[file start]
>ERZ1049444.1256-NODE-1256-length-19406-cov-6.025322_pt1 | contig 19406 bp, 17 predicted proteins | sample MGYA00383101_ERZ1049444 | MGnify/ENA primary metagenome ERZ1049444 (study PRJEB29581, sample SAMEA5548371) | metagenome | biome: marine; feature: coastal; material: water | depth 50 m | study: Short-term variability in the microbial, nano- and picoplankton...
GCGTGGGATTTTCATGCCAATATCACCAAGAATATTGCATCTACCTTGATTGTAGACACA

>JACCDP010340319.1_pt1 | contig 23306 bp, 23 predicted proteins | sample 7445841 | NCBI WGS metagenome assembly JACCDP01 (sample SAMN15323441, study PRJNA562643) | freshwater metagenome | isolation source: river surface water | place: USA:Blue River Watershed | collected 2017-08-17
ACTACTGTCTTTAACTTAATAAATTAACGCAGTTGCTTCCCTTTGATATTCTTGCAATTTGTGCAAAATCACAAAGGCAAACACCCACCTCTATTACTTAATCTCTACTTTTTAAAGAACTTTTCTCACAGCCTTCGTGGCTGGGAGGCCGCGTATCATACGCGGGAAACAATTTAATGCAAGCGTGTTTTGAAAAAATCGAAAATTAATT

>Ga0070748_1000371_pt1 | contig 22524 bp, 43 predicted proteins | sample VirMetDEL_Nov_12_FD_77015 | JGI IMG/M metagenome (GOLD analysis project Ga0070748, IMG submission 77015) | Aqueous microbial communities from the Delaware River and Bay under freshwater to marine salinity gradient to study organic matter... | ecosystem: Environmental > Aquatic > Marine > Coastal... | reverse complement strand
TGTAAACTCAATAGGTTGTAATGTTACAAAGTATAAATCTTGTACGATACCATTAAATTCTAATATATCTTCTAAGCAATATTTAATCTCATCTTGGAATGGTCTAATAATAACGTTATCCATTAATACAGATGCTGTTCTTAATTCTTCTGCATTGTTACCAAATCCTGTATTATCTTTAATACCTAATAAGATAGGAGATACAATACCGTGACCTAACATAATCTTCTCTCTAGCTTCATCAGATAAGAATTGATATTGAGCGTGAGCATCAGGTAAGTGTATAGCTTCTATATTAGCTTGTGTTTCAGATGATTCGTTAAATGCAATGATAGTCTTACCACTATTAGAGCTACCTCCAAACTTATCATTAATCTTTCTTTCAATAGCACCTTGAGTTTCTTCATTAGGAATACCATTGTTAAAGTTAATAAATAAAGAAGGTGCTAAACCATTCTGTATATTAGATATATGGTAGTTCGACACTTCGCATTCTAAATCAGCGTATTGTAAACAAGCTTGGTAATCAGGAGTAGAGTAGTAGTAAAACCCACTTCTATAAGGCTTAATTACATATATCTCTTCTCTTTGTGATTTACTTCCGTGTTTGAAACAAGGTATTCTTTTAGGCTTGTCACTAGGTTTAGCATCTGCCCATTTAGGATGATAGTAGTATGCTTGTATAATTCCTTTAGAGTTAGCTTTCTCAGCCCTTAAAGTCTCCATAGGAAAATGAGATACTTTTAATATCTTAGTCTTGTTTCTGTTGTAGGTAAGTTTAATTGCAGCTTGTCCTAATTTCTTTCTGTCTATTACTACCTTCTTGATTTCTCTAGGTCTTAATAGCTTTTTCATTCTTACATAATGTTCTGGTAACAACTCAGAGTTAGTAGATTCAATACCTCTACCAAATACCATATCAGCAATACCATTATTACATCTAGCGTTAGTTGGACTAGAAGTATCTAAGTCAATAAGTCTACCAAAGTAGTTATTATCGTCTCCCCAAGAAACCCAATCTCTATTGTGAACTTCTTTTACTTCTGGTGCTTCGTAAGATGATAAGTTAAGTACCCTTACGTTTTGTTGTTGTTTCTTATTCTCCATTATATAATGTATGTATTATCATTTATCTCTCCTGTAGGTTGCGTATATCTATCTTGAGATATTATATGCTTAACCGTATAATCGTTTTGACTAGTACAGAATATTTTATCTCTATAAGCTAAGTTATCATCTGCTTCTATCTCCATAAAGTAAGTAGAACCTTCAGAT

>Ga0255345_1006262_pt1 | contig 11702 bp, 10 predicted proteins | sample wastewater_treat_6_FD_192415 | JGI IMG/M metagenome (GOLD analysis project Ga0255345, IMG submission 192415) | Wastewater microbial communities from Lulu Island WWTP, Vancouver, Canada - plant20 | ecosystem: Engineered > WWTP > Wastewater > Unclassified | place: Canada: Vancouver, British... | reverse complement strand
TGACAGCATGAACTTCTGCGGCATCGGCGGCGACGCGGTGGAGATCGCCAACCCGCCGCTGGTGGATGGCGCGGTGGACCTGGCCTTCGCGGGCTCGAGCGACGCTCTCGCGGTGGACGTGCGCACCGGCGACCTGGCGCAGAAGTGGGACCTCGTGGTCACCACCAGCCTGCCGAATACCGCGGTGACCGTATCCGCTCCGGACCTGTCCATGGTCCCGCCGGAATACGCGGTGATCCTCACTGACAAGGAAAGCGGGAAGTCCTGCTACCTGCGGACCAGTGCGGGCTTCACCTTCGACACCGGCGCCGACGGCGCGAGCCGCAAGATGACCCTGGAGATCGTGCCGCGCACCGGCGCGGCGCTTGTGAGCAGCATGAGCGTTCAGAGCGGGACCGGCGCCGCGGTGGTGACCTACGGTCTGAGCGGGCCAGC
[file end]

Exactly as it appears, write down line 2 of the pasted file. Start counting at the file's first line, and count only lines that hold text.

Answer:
GCGTGGGATTTTCATGCCAATATCACCAAGAATATTGCATCTACCTTGATTGTAGACACA